- What is Latex Allergy?
- Risk Factors
- Clinical Examination
- How is it Diagnosed
What is Latex Allergy?Latex allergy has become an important health concern in recent years, especially in the occupational setting for health care workers, such as nurses, doctors and allied health professionals. Latex barrier products are now in widespread use following the adoption of universal precautions for infection control, which has been associated with an increased number of people suffering from latex allergy. Latex allergy cannot be cured, however awareness of the problem and avoidance of latex for sensitised individuals remains the mainstay of treatment.
Natural rubber latex is derived from the sap of Hevea brasiliensis. It is the main constituent of over 40,000 medical and consumer products and is used in a wide variety of settings 7. Lists 1-3 detail some of the products that commonly contain latex.
List 1: Uses of natural rubber latex
Latex concentrate (more likely to cause allergic reactions)
- Gloves (40%)
- Adhesives (16%)
- Thread (12%)
- Foam (12%)
- Carpets (7%)
- Imitation leather (7%)
- Other (6%) (includes condoms, medical products, babies teats and dummies)Bulk (dry) natural rubber (less likely to cause allergic reactions)
- Tyres (70%)
- Latex goods (12%)
- Shoes (5%)
- Engineering (3%)
- Cables and tubes (2.5%)
- Vehicles (1.5%)
- Other (6%)List 2: Common medical devices that may contain latex
Note that some of these products are now available in latex free alternatives.
- Bite blocks
- Blood pressure cuffs
- Bulb syringes
- Dental coffer dams*
- Elastic bandages
- Electrode pads
- Endotracheal tubes and airways
- Enema syringes*
- Ventriculo-peritoneal shunts
- Finger cots
- IV access injection ports
- Manual resuscitators
- Penrose surgical drains
- Pulse oximeters
- Stethoscope tubing
- Stretcher mattresses
- Vascular stockings
* Reported as a cause of latex allergy
List 3: Common househould items that may contain latex
Note that some of these products are now available in latex free alternatives
- Carpet backing
- Contraceptive diaphragms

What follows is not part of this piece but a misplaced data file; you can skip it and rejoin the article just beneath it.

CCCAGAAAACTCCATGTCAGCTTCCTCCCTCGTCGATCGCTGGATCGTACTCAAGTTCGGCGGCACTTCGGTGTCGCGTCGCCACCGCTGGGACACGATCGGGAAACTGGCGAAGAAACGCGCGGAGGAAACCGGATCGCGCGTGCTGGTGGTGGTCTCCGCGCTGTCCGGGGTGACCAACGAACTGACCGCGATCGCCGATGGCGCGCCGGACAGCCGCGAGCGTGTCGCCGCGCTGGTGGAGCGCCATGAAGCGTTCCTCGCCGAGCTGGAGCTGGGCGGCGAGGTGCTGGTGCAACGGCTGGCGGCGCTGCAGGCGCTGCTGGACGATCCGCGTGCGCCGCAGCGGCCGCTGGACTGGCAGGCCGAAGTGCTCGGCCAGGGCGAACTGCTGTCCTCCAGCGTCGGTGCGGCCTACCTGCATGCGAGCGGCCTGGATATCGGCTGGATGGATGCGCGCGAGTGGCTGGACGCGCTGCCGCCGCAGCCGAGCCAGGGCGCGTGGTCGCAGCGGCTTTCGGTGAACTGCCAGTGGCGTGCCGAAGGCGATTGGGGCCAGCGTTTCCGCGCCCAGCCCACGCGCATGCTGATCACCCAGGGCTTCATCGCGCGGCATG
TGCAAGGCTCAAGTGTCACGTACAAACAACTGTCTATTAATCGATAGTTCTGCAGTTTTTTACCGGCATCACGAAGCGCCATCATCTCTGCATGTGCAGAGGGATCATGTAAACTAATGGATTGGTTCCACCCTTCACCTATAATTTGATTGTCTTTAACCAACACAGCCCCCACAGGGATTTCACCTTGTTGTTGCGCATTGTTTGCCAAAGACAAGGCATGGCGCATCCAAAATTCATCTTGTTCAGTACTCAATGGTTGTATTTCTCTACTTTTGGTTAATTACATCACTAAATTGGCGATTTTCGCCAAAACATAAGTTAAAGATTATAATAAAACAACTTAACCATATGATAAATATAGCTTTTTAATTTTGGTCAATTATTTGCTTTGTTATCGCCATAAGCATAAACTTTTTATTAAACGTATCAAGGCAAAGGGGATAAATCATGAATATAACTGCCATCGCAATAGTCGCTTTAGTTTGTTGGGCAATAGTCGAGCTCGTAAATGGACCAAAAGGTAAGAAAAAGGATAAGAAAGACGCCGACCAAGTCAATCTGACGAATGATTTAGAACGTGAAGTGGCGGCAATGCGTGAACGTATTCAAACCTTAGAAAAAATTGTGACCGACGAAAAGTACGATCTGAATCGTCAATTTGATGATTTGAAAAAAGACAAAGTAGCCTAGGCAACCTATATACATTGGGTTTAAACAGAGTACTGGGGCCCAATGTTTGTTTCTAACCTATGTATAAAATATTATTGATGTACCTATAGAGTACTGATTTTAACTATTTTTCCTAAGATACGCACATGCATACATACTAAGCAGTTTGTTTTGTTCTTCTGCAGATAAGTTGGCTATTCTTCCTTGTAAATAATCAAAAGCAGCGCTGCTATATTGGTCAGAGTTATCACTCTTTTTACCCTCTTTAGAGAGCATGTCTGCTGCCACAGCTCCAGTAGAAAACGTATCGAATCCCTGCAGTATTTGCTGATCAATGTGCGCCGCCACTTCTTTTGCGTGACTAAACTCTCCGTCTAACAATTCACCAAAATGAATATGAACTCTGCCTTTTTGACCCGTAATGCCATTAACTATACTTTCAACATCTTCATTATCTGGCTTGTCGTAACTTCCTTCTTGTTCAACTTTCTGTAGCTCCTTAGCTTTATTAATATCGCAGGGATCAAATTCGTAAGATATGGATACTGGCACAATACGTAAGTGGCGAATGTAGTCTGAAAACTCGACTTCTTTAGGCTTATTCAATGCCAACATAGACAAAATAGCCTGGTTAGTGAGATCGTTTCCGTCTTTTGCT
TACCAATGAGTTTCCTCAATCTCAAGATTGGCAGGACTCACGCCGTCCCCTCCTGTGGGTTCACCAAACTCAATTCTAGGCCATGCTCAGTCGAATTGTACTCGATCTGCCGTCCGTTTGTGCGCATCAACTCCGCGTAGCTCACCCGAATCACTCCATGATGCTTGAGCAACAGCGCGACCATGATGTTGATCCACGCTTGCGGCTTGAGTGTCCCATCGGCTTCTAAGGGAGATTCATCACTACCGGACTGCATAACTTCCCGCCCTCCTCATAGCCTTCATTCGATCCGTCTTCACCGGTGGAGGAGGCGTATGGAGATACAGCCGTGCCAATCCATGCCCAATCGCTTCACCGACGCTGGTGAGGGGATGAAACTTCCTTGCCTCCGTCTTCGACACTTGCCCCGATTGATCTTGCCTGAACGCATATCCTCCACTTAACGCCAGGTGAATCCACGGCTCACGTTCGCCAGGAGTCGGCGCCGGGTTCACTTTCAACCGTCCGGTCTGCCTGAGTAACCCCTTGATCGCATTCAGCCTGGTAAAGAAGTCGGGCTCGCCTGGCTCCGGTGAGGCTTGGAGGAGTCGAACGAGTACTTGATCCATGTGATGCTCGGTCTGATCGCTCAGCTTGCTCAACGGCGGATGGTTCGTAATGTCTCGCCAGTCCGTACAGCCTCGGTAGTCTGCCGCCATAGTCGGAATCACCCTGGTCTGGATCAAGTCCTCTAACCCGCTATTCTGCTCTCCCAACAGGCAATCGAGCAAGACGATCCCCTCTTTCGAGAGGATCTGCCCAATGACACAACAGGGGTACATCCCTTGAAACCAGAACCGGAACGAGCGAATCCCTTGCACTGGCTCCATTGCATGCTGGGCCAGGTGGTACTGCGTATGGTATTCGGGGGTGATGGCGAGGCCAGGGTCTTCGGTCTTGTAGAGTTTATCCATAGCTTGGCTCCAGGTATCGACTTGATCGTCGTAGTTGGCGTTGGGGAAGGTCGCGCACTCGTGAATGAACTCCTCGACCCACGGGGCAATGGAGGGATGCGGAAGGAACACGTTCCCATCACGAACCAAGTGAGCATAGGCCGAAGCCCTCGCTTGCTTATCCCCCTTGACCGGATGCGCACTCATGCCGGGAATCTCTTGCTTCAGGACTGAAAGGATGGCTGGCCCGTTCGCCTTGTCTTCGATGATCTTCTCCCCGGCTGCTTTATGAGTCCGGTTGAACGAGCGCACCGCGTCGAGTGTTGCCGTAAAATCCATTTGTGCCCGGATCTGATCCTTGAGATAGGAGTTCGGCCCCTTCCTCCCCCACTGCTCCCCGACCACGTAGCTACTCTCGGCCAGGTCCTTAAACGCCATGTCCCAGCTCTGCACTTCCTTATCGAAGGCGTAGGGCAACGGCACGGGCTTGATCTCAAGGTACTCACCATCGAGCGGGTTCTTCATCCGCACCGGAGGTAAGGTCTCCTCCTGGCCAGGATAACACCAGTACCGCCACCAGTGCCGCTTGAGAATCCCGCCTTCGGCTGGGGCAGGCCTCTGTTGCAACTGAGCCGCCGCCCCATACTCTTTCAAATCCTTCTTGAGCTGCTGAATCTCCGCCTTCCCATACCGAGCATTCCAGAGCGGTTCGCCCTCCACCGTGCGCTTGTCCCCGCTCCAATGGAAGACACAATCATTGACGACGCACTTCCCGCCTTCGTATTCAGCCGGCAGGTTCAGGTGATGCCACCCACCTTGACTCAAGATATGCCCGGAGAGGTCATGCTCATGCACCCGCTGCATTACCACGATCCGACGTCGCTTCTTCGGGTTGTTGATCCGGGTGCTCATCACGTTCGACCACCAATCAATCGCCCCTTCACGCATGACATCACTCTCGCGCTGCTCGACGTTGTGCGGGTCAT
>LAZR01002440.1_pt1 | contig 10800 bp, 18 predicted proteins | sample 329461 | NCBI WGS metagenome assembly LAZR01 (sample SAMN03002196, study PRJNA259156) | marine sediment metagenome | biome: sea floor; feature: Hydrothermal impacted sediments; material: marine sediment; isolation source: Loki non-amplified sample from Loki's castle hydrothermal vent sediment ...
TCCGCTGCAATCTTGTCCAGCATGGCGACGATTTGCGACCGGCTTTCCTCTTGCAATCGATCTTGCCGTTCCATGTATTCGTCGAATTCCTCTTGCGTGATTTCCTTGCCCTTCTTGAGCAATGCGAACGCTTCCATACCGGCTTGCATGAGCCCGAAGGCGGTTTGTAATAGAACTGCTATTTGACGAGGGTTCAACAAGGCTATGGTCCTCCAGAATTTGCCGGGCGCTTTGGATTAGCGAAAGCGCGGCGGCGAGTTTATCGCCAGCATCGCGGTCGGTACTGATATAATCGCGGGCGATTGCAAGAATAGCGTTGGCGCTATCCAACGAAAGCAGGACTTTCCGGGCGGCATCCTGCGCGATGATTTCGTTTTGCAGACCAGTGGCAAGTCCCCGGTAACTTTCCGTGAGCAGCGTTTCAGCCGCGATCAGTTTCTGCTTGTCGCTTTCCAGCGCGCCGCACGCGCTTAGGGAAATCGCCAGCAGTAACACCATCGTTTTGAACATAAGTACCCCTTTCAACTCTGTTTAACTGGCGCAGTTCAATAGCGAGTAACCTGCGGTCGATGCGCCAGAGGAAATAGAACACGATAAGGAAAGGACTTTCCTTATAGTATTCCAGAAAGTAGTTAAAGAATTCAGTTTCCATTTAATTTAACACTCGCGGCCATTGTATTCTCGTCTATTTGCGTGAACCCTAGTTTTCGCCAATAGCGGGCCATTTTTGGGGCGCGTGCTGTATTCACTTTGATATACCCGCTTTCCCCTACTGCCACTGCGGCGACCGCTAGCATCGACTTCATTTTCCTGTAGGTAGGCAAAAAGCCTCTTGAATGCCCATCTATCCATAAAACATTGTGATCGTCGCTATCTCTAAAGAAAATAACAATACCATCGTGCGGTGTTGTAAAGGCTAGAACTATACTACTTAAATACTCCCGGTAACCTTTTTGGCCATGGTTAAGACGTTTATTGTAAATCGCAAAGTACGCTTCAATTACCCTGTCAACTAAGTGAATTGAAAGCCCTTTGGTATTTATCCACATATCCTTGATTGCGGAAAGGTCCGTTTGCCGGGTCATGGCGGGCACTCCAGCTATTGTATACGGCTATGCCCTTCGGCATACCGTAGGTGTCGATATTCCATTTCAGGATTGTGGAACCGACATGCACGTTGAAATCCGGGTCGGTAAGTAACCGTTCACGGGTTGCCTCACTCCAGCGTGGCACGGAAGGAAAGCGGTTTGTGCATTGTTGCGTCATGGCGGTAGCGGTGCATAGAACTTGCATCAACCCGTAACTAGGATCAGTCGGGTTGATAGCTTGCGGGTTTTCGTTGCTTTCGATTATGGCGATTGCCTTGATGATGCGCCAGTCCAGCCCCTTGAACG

- Elasticated fabrics*
- Feeding nipples
- Household gloves*
- Disposable nappies and incontinence pads
- Infant dummies (pacifiers) and teats for formula feeding
- Rubber bands
- Hot water bottles
- Carpet backing
- Sports equipment
* Reported as a cause of latex allergyIn contrast to natural rubber latex, synthetic rubber latex is produced from petrochemicals and does not contain allergenic latex proteins. Products containing synthetic rubber latex (such as most latex paints, nitrile or neoprene gloves) do not cause allergic reactions.Reactions to natural rubber latex can manifest in 3 different forms. The most severe and important form is an immediate Type-1 hypersensitivity reaction, which is covered here.
Other reactions to latex include:
- atopic dermatitis
“>Allergic Contact Dermatitis, which is a type-4 hypersensitivity reaction which results in eczematous lesions often associated with vesicle formation, after which the skin can become dry, crusted and thickened. Chemical additives such as accelerators and antioxidants are commonly implicated. A change to gloves which do not contain the implicated chemical, or use of cotton lining gloves for protection usually reduces the problem.
- Irritant dermatitis is a non-allergic skin rash characterised by redness, dryness, scaling, vesicle formation and cracking. These changes are caused by sweating or irritation of the glove with the powder residue, or from irritation from frequent washing, soaps and detergents.
Less than 1% of the general population is allergic to latex, however certain people are at increased risk of developing latex allergy, including children with neural tube defects (such as spina bifida) or other congenital abnormalities requiring repeated surgery or catheterisation, and health care professionals who are exposed to latex in the workplace. The incidence of latex allergy is increasing along with the increasing frequency of allergies across the board.
Most people with latex allergy have had frequent exposure to latex over a number of years. Most of these people are nurses, doctors, dentists or other health professionals who are exposed to latex in the workplace, or patients who have had multiple operations or other medical interventions (such as urinary catheterisations or diagnostic procedures), including children with spina bifida or other congenital defects such as renal abnormalities. People who are already allergic to other substances (for example, grass pollen or dust mite) are more likely to become allergic to latex.